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Child Protective Services

Child Protective Services
child-centered) practices, such as "Department of Children & Family Services" (DCFS). CPS is also known by the name of "Department of Social Services" (DSS) or simply "Social Services."[1]

Family law

CPS agencies operate under authority assigned to them by the individual state legislatures, and generally perform a series of functions that can be identified as follows: 1. Receive reports of child maltreatment allegations. In most states, mostly everyone is a mandatory reporter, especially public safety personnel (fire, police, etc.), public social service workers, school staff, day care staff, and more. One exception is attorneys representing clients on child-maltreatment criminal charges; and, substance-abuse treatment providers. 2. Determine if a report’s allegations meet statutory definitions for child maltreatment. If statutory definitions (State law) are met, then the report is accepted for investigation/assessment and a case is opened; otherwise, it is screened out, and might be forwarded to another agency for follow up supportive services to prevent child maltreatment. 3. To determine if a received report on an open case is substantiated to be true, then CPS social workers, as agents of the Juvenile Court, "investigate" or "assess" the allegations through contacts with the family and pertinent collateral-information providers (school staff, neighbors, etc.). Home visits are usually included although different states have different restrictions regarding this. After completion of the investigation, if the allegations are substantiated, a report is made to the Juvenile Court with a petition for action and recommendations for disposition. If the allegations are unsubstantiated (found not true), the case is closed. 4. If the child-maltreatment allegations prove sufficiently credible (substantiated), a petition is filed with the Juvenile Court to take action. This petition may be to

Entering into marriage Prenuptial agreement Marriage Common-law marriage Same-sex marriage Legal states similar to marriage Cohabitation · Civil union Domestic partnership Registered partnership Putative marriage Dissolution of marriage Annulment · Divorce · Alimony Issues affecting children Paternity · Legitimacy · Adoption Legal guardian · Foster care Ward · Emancipation of minors Grandparent visitation Child Protective Services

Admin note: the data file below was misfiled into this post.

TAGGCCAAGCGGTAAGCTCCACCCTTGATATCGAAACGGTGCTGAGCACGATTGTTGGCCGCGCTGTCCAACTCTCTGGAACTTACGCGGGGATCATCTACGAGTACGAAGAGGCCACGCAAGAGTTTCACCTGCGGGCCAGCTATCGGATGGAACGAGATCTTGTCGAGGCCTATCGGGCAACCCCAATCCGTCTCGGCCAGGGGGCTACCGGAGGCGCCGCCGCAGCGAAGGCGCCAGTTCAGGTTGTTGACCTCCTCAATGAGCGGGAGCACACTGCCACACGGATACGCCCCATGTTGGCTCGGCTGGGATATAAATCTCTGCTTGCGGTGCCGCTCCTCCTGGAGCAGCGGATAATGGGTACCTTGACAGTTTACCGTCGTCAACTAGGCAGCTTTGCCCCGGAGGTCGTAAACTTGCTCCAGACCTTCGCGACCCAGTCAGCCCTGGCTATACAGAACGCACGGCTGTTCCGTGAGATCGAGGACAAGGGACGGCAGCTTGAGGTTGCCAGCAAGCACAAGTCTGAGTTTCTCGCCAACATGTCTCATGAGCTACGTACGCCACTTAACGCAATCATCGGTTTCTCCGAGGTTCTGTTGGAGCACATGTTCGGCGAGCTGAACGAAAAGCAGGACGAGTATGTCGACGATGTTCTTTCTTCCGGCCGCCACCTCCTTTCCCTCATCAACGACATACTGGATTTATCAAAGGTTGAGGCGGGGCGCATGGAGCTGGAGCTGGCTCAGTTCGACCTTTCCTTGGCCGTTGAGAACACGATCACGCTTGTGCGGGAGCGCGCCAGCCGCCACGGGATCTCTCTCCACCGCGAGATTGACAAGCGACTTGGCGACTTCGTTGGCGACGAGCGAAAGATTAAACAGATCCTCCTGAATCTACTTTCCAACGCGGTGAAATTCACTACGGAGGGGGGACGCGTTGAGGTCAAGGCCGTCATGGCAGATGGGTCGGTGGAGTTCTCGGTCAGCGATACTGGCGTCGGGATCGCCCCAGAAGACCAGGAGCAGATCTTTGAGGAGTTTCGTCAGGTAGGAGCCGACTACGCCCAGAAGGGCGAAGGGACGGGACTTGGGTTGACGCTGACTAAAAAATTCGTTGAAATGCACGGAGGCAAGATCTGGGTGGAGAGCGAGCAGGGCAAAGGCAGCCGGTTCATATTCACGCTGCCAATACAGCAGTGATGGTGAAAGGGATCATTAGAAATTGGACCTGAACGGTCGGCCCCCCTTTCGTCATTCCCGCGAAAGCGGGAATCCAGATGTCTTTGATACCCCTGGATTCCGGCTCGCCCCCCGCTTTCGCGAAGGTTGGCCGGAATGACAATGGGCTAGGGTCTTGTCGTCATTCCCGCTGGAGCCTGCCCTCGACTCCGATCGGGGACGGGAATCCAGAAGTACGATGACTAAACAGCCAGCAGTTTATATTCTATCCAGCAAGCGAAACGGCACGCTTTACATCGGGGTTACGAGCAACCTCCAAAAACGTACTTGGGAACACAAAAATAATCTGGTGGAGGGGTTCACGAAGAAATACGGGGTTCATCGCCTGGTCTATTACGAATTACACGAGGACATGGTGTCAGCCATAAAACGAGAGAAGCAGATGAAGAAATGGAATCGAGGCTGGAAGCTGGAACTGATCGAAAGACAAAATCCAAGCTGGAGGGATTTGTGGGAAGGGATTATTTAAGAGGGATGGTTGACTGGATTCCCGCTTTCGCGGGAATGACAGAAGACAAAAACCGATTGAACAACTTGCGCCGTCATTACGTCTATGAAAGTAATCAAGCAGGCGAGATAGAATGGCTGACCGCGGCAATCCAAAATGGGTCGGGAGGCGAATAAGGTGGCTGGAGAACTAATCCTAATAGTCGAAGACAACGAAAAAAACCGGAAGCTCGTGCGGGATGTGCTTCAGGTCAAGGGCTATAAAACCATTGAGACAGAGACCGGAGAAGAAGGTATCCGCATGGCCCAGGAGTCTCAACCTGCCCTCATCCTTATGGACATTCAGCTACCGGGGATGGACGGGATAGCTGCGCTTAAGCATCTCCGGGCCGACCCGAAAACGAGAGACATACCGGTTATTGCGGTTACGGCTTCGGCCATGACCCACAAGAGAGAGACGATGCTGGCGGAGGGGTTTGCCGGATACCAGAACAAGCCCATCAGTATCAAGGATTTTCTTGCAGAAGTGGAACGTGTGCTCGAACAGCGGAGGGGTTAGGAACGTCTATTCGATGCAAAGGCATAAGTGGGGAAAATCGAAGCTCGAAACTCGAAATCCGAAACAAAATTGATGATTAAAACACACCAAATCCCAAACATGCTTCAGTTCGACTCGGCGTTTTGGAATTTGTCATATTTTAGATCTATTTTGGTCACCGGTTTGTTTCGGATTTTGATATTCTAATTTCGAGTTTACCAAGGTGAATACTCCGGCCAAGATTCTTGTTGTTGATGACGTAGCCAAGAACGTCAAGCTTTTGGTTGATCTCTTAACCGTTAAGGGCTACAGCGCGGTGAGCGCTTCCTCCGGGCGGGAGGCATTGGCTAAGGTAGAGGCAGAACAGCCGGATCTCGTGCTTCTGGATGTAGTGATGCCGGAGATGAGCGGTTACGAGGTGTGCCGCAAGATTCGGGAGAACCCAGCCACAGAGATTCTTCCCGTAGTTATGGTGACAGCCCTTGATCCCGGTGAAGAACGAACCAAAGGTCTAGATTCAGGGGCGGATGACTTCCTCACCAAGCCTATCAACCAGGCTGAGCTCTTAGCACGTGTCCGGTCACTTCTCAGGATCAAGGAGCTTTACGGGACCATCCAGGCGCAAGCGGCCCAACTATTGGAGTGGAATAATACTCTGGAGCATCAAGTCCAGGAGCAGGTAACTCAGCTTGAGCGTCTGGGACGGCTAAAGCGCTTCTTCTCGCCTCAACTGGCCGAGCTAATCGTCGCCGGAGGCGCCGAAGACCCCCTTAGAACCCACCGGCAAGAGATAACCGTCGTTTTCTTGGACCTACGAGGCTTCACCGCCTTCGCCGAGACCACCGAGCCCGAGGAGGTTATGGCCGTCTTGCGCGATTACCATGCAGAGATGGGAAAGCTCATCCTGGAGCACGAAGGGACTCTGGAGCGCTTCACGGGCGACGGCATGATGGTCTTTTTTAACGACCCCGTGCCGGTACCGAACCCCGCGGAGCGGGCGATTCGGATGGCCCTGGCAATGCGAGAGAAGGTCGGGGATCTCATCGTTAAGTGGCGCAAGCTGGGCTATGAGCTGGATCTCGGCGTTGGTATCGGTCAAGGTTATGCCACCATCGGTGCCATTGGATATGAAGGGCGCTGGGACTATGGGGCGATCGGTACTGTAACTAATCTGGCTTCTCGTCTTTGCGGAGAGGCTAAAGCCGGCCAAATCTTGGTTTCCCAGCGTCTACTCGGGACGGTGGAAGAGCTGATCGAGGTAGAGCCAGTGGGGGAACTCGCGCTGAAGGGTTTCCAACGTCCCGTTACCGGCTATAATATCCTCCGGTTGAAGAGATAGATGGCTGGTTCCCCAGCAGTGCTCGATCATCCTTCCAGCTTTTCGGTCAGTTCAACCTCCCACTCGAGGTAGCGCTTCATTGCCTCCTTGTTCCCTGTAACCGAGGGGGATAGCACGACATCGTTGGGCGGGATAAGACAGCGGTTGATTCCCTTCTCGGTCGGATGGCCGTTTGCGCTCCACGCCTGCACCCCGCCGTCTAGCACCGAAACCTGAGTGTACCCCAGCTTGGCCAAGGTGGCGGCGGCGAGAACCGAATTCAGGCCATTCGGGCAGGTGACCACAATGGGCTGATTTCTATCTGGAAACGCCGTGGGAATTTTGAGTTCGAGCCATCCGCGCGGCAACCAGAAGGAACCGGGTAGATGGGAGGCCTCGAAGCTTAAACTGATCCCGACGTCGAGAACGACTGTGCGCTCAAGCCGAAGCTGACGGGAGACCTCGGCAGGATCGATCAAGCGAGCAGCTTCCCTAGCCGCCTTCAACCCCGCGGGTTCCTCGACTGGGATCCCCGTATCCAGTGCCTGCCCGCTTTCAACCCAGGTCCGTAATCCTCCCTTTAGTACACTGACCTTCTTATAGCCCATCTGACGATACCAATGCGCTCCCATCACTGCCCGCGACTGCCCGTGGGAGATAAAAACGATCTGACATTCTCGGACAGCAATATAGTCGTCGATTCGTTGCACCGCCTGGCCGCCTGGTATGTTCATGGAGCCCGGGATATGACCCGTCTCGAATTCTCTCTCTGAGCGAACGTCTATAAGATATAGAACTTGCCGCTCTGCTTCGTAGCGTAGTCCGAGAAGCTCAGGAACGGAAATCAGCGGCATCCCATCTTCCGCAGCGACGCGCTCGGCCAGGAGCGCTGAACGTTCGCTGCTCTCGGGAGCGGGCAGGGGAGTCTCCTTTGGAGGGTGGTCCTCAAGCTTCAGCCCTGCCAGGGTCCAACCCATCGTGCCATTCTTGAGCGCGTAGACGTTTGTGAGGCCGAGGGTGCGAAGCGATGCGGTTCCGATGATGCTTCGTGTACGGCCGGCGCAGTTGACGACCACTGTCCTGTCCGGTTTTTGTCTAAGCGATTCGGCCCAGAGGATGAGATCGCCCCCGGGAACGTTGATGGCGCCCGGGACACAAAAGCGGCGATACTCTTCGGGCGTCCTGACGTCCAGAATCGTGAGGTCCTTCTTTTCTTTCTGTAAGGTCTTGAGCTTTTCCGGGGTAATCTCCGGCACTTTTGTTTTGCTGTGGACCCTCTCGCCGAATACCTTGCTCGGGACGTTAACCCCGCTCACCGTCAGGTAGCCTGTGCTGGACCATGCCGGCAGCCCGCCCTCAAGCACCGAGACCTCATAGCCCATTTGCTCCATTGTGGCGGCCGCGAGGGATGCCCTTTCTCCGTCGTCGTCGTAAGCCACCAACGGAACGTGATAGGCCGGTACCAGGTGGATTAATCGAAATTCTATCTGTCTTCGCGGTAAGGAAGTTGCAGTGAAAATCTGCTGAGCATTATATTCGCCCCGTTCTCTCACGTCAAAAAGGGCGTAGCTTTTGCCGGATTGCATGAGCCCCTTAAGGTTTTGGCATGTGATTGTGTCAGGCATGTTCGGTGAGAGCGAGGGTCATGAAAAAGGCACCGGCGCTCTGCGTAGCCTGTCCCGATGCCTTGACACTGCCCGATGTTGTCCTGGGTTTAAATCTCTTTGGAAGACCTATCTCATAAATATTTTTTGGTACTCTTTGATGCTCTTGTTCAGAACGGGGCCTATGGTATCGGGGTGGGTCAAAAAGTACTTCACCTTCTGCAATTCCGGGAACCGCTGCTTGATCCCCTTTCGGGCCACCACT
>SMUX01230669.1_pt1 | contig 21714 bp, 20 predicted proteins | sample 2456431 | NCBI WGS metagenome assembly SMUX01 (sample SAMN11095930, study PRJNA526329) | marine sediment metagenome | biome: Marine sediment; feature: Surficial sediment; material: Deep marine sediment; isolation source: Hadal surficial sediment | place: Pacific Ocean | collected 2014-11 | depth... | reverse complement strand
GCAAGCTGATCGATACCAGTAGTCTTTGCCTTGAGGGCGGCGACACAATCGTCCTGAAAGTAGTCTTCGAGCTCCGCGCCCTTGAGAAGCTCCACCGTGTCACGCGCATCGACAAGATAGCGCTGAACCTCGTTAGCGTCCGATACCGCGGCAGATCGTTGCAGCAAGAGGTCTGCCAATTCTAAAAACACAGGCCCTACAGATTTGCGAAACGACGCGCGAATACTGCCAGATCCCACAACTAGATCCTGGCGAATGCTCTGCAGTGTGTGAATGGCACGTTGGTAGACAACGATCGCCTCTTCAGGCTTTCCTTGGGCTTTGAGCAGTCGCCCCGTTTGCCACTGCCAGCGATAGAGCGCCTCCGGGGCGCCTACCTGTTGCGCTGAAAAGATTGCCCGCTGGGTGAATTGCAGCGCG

(United States)

Parental responsibility Contact (including visitation) Residence in English law Custody · Child support Related areas Spousal abuse · Child abuse Child abduction · Child marriage Adultery · Bigamy · Incest Conflict of laws Marriage · Nullity · Divorce

Child Protective Services (CPS) is the name of a governmental agency in many states of the United States that responds to reports of child abuse or neglect. Some states use other names, often attempting to reflect more family-centered (as opposed to


From Wikipedia, the free encyclopedia
remove the child from the custody of the parents or legal guardian. If the petition is approved by the Juvenile Court, the Court makes findings of jurisdiction and disposition. The child is then considered to be adjudicated as a ward of the Court, and placed under the custody and care of the CPS agency, supervised by the Court. The child remains under the custody of the Court until proof is provided that the child can safely return to the care and custody of the parents or guardian from which they were removed.(See also, foster care.) If the allegations are not sufficient to warrant removal of the child but substantial or potential risk of maltreatment is still present, the Agency can petition the Court to retain the child in their own home under the supervision of the Court (through the CPS agency). The CPS Agency then initiates family maintenance services. In addition, if the determination is made that the child can be safely maintained in their home without Court supervision, and the family is in need of supportive services to prevent future maltreatment, then either voluntary post-investigative services are generally provided. 5. CPS case-management/treatment services are provided to the affected child, and to the family to address the reasons for CPS involvement and to prevent further child maltreatment. If the child has been removed from the home, then family reunification services are provided. These include everything from individual counseling, to family counseling, to anger management, to substance abuse treatment, to parenting education, and more. If the child remains in the home, then family maintenance services are provided. These include the same services as mentioned above with a focus on maintaining the child safely in their own home. 6. If the case decision found no need for follow-up services by CPS, or if the family and/or community has addressed all risk factors that lead to the provision of CPS case-management services, or if a family’s rights to a child is terminated and the child has been adopted, then the case can be closed.